Are My Kids Christians?

I have two young children. My wife and I have tried to teach both of them the Word of God and the Gospel of Jesus faithfully (though far from perfectly) since their births. Yet, when it comes to a profession of salvation, one is quite confident while the other perpetually wallows in insecurity. Does this mean one of my children is regenerate and the other is not? No. Does this mean that neither is regenerate, despite their professions? No. Does this mean they are both regenerate, but simply have different levels of assurance? Not necessarily. What this means is that kids, like us, are complicated, and we need wisdom and discernment when it comes to the matter of their regeneration.

The doctrine of regeneration, or the new birth, is central to Christianity. For the Christian parent, therefore, it is an issue of great concern. If we care about our kids, which we tend to do, we spend a lot of time wanting them to be saved, wondering if they are saved, and/or waiting for them to be saved.

It is important, however, that we parents be careful about falling into one of two extremes.

On the one hand, we can assume our children are what they say they are simply because they say so. However, if we understand the doctrines of regeneration and conversion rightly, we know that a mere profession of faith if meaningless. It would be extremely easy for most parents to lead their young children in a “sinner’s prayer” any day of the week, wipe a “phew” from our foreheads, and check the salvation box. In so doing, we run a great risk of implanting a false security in their minds that will become more and more difficult to supplant with age.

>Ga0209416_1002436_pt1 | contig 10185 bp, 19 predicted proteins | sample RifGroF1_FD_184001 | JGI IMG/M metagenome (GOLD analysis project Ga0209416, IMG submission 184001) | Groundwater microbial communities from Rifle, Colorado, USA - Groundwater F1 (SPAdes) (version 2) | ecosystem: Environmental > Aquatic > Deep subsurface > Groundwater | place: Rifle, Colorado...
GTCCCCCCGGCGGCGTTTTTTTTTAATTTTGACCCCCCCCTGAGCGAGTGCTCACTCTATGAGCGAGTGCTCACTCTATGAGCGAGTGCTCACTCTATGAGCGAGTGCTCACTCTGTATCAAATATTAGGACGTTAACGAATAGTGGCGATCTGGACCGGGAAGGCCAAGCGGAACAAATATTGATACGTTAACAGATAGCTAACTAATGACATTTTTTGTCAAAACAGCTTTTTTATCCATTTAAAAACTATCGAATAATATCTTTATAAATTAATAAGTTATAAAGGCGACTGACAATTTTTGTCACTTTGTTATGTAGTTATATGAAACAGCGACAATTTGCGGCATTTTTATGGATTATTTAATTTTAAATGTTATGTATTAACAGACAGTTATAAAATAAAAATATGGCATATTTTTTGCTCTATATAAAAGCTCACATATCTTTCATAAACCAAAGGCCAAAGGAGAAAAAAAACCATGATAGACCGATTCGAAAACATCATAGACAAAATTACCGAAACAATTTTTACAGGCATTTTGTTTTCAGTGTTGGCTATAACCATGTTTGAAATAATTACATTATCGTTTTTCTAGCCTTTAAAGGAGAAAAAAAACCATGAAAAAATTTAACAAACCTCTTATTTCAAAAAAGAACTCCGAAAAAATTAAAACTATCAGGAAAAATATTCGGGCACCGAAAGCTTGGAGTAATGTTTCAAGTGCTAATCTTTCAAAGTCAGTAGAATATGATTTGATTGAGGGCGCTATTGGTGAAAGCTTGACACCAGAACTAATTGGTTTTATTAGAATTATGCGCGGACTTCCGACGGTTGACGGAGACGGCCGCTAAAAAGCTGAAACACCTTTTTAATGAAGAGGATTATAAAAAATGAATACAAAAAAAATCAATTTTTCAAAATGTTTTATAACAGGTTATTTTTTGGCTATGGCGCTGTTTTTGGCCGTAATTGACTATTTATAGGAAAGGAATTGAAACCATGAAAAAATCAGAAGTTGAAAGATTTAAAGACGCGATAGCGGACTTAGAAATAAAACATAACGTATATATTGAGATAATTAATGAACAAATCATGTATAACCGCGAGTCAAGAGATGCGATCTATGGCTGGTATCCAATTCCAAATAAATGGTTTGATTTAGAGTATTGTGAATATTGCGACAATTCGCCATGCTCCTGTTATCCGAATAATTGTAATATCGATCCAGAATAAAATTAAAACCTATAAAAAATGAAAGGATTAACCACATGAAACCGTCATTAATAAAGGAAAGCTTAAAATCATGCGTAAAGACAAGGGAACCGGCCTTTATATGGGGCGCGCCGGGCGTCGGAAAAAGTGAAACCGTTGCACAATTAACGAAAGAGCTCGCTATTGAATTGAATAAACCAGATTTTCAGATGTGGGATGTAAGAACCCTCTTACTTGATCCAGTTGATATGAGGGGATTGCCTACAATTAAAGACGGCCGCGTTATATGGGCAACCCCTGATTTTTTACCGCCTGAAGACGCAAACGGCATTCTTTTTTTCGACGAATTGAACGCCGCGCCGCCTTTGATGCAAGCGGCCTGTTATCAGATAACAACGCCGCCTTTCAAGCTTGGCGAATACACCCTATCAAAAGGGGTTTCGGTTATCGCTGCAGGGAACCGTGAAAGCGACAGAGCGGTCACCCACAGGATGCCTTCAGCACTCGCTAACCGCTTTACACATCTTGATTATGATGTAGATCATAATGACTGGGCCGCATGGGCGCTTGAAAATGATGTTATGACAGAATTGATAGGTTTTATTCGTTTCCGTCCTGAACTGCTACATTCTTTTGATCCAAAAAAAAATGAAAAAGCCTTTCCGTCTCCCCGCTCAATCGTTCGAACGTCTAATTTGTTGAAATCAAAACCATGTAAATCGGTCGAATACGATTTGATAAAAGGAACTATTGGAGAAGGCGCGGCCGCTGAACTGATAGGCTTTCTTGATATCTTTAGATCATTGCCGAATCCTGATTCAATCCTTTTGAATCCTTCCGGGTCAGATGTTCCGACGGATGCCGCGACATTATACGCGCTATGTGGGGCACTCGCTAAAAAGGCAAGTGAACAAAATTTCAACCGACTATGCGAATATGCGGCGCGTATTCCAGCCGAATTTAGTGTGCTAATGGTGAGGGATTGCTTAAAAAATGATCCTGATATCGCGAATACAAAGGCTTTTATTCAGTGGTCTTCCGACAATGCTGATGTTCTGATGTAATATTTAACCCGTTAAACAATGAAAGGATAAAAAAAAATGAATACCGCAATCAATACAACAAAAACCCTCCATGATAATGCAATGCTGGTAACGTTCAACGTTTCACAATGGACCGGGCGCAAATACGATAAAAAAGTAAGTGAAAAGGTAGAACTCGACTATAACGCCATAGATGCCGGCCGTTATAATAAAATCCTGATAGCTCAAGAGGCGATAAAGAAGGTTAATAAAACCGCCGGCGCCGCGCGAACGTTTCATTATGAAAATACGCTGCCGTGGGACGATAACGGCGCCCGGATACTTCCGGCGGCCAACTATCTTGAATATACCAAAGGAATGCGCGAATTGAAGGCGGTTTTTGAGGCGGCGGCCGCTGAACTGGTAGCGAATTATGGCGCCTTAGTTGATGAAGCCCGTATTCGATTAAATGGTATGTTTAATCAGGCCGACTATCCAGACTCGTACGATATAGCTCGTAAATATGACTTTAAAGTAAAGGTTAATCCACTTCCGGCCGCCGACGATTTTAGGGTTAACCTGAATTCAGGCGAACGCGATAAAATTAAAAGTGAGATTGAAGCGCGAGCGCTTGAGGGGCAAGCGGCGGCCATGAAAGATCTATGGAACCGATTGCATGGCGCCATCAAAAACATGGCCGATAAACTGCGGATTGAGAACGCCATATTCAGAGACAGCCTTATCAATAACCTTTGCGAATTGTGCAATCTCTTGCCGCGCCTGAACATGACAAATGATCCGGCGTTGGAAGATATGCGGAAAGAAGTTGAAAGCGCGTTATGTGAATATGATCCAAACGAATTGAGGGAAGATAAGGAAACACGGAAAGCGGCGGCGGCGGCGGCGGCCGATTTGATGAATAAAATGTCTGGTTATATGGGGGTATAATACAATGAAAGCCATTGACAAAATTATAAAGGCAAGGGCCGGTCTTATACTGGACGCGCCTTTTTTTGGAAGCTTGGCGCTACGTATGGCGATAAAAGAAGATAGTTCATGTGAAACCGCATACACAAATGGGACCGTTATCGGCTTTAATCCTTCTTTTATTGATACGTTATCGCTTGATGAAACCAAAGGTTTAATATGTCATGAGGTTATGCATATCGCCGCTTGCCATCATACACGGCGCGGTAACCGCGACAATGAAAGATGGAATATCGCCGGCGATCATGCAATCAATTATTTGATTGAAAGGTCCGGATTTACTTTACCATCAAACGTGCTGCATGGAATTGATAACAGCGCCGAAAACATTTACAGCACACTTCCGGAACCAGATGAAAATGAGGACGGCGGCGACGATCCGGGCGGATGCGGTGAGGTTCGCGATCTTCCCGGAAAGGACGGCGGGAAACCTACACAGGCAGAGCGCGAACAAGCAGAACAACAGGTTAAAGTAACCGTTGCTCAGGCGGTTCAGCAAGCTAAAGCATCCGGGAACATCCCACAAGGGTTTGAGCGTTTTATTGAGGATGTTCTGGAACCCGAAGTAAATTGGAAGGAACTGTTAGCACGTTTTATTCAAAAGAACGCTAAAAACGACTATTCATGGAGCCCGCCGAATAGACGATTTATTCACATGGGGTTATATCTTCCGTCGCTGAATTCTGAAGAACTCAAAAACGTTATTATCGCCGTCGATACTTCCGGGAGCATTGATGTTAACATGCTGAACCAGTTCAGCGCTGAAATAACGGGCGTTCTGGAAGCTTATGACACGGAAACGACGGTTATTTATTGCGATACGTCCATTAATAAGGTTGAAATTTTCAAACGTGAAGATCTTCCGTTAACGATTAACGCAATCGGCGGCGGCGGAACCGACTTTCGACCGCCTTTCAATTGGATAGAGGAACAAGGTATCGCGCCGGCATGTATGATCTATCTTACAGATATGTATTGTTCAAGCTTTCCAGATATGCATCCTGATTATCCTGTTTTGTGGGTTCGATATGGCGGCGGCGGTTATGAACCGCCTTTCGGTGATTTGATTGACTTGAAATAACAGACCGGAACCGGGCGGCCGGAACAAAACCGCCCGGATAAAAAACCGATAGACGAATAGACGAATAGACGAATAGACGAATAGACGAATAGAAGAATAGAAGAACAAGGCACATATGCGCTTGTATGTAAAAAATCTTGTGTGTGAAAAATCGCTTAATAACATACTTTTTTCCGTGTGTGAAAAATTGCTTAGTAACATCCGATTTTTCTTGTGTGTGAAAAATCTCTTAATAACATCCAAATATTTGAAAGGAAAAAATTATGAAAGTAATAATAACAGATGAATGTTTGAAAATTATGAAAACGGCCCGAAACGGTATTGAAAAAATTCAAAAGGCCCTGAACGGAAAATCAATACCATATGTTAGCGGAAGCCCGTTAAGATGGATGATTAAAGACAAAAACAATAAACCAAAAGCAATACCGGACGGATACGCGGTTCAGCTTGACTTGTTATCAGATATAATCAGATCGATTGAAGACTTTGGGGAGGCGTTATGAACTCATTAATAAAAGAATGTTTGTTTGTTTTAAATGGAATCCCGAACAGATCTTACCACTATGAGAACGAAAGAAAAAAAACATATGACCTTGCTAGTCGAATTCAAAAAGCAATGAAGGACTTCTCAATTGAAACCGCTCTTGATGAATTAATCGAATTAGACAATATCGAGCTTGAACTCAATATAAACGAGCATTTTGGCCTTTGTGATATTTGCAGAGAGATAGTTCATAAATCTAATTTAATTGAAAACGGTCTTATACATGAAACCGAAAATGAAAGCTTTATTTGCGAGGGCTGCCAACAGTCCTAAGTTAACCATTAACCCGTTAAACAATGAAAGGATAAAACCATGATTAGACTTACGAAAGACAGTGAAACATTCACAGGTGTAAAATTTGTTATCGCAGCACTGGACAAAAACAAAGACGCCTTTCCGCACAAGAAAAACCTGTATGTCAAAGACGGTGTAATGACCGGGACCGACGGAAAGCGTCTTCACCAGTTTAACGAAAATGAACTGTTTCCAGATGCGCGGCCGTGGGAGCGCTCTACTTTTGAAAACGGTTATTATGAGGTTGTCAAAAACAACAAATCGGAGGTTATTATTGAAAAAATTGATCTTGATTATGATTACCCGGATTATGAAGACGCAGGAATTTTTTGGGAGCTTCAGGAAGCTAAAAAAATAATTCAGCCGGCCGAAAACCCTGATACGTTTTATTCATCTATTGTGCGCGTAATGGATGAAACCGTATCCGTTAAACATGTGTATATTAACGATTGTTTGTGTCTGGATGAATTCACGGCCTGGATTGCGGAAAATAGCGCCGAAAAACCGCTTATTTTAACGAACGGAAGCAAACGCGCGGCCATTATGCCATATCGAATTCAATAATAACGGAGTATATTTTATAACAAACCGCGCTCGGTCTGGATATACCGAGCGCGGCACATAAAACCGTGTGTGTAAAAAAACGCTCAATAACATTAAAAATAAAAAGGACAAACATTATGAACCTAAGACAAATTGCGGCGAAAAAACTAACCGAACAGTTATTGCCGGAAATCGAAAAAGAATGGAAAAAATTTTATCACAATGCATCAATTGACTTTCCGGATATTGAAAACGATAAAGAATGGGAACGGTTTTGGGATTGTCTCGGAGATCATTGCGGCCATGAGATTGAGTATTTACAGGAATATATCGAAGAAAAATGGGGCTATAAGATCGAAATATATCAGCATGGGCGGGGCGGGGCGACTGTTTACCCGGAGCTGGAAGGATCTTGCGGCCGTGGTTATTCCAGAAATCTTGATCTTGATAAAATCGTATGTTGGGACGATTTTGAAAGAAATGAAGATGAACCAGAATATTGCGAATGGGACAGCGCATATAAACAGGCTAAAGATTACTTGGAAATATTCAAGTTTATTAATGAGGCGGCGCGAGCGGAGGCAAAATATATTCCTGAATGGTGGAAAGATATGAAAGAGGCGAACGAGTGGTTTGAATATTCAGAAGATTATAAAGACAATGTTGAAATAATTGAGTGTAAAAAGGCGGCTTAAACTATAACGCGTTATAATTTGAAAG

On the other hand, we can be so close-minded about salvation in our young children that we never even entertain the possibility that God may have genuinely regenerated them. One thing that is clearly absent in Scripture is the notion of an age requirement for following Christ. Jesus certainly welcomed the children, and rebuked those who would keep them from Him.

So, what do we do?

  1. Live out a Christian life in front of your kids. No one listens more closely to your words, sees more consistently how you react, and watches more carefully what you do than your kids.
  2. Preach and teach the Gospel clearly, accurately, fully, faithfully, and joyfully. We must be diligent to teach the full counsel of God—His attributes, our sin, His judgment, His salvation, our response. And pay attention to that last word “joyfully.” If the Gospel doesn’t excite us, why should we expect it to excite them?
  3. Discourage sin and disobedience. Be consistent in discipline, and take as many opportunities as possible to point out what the Bible says about that sin.
  4. Encourage them when they show signs of understanding, obedience, and faith. Do not disregard professions of faith, or imply they are lying about it—but encourage them by using Scripture to affirm or modify their vision of what true faith looks like. Show them that genuine salvation is a work of God alone, and encourage them to continue to seek after Him.
  5. Never cease praying for your children’s salvation. Never cease praying for yourself, that you would be a faithful witness and guide into God’s truth for them.
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